Gov. Phil Murphy denied that an executive order announced Thursday allowing local and county governments to enact some restrictions on businesses was made in an attempt to shift political blame for COVID-19 related business closures away from the governor.
“Given all the tough decisions we’ve taken, you probably anticipate by now that my answer would be we’re not trying to avoid the political hit on something,” Murphy said during Tuesday’s virus briefing. “It’s just a reality, and I don’t personally believe there’s a lot of communities where they will actually take this up. That’s my current prediction in terms of the flexibility to close non-essential indoor activities earlier.”
Thursday’s order allows local and county governments to shut down non-essential businesses after 8 p.m., two hours earlier than the 10 p.m. closure the governor set for indoor dining in an order announced Monday.
The latter order went into effect Thursday.
Though criticism from Republicans was scant in the first month of the pandemic, they’ve since continually gone after the governor for what they view as languidly slow reopening. Those criticisms haven’t abated as the state’s daily case counts ballooned over the last few weeks.
Some even slapped Murphy over Monday’s order, claiming it would cripple an already struggling restaurant industry.
Republican gubernatorial candidate Jack Ciattarelli is among those who has consistently criticized the governor’s virus response.
Case counts were far lower when murphy ordered all non-essential businesses to close on March 21, though the state’s testing apparatus was then far worse equipped to screen large amounts of residents for the virus.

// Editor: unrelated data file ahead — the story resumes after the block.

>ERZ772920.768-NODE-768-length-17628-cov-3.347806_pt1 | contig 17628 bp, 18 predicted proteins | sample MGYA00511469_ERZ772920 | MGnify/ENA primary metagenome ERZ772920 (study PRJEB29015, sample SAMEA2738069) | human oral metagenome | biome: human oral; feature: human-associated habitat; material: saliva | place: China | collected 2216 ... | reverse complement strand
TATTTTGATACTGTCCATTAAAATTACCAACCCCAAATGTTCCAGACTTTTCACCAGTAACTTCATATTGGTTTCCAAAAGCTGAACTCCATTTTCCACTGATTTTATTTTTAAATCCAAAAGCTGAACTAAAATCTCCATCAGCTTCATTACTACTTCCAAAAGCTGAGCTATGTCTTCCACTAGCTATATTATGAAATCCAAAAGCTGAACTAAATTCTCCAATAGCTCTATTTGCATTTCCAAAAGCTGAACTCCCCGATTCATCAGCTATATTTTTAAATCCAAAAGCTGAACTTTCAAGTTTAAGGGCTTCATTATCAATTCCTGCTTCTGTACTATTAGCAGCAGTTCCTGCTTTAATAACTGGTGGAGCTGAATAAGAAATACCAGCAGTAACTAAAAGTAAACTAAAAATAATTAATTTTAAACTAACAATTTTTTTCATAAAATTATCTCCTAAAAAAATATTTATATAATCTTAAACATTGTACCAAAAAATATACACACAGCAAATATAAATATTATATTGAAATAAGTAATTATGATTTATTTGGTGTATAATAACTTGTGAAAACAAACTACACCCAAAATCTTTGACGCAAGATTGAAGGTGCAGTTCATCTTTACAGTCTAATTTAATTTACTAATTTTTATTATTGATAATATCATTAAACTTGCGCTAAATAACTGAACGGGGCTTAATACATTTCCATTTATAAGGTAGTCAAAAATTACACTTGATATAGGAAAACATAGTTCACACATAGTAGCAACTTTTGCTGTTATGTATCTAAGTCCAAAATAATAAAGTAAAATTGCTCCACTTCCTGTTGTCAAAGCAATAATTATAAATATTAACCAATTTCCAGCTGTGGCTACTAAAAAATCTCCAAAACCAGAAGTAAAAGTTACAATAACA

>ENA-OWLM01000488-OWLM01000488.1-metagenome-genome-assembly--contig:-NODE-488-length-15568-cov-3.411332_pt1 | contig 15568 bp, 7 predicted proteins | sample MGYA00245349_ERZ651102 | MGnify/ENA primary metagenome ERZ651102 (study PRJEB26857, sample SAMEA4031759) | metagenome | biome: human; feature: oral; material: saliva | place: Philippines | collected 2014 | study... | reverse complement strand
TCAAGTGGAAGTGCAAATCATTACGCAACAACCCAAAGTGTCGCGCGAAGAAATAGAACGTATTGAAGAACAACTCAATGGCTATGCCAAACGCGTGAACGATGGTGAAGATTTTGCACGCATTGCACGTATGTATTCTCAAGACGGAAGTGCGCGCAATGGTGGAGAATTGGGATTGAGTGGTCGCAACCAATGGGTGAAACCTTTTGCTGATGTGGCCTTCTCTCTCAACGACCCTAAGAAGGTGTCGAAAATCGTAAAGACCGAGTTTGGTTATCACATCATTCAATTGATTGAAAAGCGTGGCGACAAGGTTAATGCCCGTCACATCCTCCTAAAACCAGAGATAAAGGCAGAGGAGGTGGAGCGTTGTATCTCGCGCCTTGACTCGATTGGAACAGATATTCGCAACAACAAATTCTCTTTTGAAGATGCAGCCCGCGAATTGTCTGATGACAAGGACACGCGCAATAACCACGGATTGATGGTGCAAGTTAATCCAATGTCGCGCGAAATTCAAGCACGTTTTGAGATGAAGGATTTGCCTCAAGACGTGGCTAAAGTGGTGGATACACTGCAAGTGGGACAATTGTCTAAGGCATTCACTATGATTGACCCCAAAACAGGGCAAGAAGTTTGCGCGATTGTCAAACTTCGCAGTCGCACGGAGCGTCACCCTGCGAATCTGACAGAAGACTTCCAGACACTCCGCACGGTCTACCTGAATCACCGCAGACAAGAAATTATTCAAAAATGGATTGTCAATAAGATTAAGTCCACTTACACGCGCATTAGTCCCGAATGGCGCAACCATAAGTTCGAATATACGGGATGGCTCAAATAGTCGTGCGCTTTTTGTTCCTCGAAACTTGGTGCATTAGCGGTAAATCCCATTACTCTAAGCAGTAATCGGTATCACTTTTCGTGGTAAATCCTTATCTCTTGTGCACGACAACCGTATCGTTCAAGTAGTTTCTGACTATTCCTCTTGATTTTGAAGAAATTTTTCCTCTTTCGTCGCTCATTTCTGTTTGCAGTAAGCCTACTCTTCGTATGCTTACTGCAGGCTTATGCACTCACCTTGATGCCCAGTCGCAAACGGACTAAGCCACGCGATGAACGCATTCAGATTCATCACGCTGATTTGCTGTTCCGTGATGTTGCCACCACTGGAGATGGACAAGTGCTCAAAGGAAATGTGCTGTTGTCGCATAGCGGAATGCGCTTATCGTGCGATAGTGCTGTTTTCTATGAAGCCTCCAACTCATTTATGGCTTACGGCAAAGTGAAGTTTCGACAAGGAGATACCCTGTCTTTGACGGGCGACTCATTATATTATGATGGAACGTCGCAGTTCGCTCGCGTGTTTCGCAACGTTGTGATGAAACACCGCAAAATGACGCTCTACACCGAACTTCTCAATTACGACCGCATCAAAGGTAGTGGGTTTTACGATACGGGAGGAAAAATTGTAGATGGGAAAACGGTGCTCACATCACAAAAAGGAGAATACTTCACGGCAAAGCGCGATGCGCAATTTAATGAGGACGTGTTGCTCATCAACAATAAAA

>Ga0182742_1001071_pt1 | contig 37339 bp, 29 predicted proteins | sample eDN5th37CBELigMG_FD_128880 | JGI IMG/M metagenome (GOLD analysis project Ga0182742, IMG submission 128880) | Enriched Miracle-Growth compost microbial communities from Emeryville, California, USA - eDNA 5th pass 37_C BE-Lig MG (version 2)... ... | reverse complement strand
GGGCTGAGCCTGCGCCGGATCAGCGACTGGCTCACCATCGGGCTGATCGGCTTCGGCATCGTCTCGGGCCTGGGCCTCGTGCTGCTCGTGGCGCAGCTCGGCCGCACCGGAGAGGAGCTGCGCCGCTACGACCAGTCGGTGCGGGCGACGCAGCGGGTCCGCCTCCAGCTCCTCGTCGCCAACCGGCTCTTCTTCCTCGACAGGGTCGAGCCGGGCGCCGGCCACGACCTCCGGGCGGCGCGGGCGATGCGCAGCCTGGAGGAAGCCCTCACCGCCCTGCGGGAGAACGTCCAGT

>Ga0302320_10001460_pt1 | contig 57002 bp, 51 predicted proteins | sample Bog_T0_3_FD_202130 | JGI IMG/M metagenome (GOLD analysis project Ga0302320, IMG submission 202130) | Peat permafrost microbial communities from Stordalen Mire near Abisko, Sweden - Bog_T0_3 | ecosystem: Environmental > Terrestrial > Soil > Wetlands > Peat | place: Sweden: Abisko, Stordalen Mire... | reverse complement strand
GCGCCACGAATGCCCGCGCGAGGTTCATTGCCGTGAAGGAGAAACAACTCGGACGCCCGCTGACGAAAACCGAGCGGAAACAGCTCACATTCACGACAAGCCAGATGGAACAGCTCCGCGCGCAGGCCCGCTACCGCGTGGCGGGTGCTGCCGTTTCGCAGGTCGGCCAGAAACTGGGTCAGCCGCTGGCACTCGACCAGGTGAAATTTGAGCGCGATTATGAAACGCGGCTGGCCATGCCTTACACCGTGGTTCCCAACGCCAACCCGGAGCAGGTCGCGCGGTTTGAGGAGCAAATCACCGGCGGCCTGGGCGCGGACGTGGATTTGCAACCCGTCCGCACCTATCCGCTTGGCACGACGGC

Still, the state reported 4,372 new virus cases on April 4. Testing that early in the pandemic reflected infections that occurred up to two weeks earlier.
On Thursday, the state reported 3,517 new cases, and state health officials signaled they expect those numbers to worsen over the coming days.
Further, Thursday’s order is a departure from how the administration has handled most of its virus restrictions, which have largely been enacted on a statewide basis. Murphy said the departure from that practice was intentional.
“Most of the list is one fits all, but on something like this, after having really kicked it around and thought about it extensively — obviously with a big input from health but also from the compliance side — this felt like one where we wanted to allow that ability, so not politics but just another example of where we can be more surgical than blunt instrument,” he said.